INVESTING IN TEACHERS IS CRITICAL FOR REFUGEE CHILDREN, NEW SAVE THE CHILDREN REPORT FINDS
Four million refugee children around the world are out of school – missing out on their right to an education due to displacement, poverty and exclusion. For refugee children who are in school, teachers matter more than any single factor and serve on the frontline in delivering on the world’s promise to provide all refugee children with a quality education, according to a new report by Save the Children.
Released on World Teachers’ Day, “Hear it from the Teachers” sheds light why the education of refugee children matters, as well as the greatest challenges teachers face in doing their jobs to support the ability of refugee children to recover, learn and thrive.
“Education is a lifeline for refugee children – it helps them cope better with their current situations while fostering hopes for the future,” Carolyn Miles, President & CEO of Save the Children said. “That’s why investing in teachers should be the highest priority if we are to achieve our aim of providing quality education to all refugee children.”
Without an education, teachers fear that the outlook for refugee children is bleak. The report findings make clear that refugee education provides children with hope for the future, helps them start to feel safe and recover from trauma, and leads to greater peace and stability.
“Education is essential for children. It's like the difference between light and darkness. Without knowledge, their options are limited. School is participation and joy. Children open up to the world and think of their responsibilities. Education is very important because we need a generation equipped with knowledge. That's strength,” Mahmoud al-Salem, a Syrian early childhood care and development teacher in Lebanon said.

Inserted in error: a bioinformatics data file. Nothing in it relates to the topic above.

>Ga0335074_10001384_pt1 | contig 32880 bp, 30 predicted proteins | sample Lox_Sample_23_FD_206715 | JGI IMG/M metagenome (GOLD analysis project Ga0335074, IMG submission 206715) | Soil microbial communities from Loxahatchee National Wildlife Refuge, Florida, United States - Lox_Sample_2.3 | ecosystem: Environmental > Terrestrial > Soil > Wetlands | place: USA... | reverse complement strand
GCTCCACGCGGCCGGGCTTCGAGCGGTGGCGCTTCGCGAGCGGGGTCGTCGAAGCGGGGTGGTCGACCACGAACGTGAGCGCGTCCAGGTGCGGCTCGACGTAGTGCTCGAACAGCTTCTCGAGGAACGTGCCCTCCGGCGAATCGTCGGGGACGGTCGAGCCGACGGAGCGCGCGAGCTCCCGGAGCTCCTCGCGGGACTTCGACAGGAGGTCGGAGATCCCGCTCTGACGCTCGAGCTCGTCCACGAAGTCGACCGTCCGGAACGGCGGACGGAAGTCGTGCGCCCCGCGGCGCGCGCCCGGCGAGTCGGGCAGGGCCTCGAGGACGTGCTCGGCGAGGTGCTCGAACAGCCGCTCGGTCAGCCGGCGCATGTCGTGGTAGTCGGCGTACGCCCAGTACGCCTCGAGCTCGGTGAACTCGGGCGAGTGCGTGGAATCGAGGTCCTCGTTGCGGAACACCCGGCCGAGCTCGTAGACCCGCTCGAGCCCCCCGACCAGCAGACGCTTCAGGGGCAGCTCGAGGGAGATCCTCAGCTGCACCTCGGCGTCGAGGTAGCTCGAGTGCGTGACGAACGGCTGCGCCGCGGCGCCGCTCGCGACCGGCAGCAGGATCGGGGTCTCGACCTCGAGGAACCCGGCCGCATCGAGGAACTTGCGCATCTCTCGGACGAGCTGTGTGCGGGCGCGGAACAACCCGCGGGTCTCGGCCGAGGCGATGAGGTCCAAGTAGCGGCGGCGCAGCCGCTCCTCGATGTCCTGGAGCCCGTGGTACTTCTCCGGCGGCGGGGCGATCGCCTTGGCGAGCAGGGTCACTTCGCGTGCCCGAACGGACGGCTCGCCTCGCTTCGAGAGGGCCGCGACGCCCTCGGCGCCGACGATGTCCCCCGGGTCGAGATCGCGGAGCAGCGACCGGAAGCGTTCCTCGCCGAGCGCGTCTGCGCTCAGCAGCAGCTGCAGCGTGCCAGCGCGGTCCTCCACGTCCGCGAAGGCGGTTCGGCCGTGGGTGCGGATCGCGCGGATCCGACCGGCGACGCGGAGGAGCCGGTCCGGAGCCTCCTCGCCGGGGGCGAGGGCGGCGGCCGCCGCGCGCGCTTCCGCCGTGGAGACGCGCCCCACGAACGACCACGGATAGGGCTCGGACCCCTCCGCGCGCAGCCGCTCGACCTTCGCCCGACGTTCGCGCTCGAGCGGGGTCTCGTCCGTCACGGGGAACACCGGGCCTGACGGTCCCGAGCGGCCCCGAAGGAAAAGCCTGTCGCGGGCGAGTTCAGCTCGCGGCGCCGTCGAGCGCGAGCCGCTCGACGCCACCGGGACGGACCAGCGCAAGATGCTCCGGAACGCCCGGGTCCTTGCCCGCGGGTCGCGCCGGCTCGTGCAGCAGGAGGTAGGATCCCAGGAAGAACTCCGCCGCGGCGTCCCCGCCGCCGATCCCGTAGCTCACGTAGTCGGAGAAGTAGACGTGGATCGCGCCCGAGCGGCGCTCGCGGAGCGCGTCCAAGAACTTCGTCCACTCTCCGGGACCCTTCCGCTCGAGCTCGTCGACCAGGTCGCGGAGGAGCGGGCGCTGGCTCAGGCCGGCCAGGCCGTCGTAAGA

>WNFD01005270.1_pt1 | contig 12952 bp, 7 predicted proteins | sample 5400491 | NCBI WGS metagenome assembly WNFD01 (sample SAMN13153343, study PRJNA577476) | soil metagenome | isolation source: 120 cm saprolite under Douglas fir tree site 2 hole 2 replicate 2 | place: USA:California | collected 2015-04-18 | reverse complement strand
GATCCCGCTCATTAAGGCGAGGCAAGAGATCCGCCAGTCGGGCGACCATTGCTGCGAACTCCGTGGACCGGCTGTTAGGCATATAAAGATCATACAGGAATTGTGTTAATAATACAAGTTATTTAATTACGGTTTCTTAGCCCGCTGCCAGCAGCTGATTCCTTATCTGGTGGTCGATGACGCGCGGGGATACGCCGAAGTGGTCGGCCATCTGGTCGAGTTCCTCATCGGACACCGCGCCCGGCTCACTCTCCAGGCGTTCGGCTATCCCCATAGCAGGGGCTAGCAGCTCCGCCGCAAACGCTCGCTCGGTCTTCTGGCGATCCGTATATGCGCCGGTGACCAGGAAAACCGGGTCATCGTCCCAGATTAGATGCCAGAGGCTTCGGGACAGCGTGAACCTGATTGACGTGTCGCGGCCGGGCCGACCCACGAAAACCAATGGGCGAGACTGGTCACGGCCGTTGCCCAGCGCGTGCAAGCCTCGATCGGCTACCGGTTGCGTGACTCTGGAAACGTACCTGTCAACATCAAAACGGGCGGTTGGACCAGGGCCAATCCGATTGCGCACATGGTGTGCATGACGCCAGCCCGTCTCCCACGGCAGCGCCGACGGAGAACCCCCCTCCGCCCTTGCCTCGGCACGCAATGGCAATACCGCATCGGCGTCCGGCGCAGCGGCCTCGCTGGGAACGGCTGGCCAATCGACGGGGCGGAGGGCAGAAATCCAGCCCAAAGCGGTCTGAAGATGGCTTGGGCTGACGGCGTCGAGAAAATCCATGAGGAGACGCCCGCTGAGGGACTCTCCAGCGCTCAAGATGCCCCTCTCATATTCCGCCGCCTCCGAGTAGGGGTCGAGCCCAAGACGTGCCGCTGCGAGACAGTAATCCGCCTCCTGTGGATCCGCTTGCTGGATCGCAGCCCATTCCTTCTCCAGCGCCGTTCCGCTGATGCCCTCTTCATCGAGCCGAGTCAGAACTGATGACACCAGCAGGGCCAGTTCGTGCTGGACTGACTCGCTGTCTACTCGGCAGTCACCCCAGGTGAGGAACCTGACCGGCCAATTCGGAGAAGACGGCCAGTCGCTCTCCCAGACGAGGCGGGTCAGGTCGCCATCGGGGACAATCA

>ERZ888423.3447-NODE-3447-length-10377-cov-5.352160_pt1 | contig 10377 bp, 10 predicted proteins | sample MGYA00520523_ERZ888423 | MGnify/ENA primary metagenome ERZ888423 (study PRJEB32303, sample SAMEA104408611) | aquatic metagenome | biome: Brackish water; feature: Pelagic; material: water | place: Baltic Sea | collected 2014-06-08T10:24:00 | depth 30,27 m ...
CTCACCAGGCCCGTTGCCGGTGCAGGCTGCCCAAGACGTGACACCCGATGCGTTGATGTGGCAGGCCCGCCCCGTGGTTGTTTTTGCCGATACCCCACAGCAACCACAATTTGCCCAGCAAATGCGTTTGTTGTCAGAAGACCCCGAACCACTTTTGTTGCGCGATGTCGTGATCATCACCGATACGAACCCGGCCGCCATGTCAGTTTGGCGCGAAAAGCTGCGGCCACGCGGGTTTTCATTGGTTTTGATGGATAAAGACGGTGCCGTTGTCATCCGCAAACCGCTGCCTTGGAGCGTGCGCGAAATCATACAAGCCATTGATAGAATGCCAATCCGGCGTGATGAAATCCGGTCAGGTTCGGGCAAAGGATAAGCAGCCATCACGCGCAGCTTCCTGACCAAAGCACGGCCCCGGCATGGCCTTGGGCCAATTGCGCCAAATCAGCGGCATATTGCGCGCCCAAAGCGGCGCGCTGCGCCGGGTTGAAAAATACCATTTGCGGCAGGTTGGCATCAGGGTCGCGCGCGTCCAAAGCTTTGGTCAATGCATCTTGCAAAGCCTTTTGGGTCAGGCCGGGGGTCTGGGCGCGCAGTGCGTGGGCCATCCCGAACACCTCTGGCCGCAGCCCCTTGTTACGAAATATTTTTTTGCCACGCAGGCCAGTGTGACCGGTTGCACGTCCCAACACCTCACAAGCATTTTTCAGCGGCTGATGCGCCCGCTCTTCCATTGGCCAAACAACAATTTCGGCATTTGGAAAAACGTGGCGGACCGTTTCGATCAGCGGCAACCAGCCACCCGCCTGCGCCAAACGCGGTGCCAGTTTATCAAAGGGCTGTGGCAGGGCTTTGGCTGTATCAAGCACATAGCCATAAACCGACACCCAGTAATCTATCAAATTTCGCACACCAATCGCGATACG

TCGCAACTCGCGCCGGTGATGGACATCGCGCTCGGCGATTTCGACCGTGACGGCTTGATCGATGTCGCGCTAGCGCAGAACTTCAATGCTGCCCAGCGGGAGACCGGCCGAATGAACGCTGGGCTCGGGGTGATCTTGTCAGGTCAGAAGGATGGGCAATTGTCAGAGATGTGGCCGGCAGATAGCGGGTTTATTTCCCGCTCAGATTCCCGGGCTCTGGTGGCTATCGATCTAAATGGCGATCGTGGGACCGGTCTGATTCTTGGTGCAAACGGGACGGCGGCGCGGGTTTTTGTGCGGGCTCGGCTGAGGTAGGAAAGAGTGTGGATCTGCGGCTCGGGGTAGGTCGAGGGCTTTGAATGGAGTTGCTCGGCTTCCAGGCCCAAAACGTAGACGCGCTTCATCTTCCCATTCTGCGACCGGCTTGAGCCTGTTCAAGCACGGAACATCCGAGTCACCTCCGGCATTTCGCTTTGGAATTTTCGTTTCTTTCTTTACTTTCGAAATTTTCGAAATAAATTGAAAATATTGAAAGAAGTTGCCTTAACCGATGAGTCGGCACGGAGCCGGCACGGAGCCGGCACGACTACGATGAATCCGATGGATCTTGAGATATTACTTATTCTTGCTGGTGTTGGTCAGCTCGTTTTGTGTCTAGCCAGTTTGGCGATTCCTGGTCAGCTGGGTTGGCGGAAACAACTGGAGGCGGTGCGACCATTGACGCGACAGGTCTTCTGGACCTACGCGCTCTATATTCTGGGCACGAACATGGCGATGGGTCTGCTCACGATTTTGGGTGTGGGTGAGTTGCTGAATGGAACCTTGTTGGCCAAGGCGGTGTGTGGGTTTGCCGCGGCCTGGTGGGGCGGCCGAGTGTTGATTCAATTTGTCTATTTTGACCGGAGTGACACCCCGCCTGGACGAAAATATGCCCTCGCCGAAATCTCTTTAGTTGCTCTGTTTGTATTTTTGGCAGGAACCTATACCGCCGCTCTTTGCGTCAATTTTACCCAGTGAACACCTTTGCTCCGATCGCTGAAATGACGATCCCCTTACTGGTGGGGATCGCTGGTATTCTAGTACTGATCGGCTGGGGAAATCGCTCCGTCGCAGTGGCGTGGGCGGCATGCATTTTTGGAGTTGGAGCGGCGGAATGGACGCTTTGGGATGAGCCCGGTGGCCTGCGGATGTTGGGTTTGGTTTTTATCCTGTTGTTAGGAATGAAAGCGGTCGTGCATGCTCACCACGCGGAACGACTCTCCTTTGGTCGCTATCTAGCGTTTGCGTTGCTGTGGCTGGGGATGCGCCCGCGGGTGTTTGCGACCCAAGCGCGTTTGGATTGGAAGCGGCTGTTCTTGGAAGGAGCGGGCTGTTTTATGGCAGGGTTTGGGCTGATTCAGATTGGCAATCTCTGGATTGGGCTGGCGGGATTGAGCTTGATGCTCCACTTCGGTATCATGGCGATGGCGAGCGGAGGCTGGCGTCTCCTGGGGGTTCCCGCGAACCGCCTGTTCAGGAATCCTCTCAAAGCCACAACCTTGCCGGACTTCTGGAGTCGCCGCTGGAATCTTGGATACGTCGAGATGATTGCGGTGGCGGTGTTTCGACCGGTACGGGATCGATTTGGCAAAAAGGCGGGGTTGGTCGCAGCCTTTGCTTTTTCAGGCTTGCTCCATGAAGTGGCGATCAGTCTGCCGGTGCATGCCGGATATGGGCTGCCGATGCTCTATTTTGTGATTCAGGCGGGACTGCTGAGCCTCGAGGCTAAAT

In completing the report, Save the Children interviewed 28 teachers and facilitators from refugee and host communities in Bangladesh, Lebanon and Uganda. According to those interviewed, their ability to support refugee children’s learning and recovery is often thwarted by four key issues:
- Refugee children’s psychosocial well-being;
- Their struggle to learn the new language of instruction;
- The limited capacity of the most marginalized children to catch up and start learning without targeted support; and
- The lack of professional development and support teachers receive to meet refugee children’s distinct needs in these respects.
To remedy these challenges, Save the Children teachers recognized the need to provide refugee students with targeted psychosocial and language support, and for marginalized children to access learning opportunities that are flexible to their needs. Teachers stressed that helping children recover psychosocially and supporting them to learn in a new language is also a key challenge and they need continuous teacher development and support to equip them to address the distinct issues refugee children face.
The teachers called on host governments, agencies and the international community to do everything possible to ensure teachers have the support they need to help refugee children thrive in their classrooms and make certain the most marginalized can return to learning.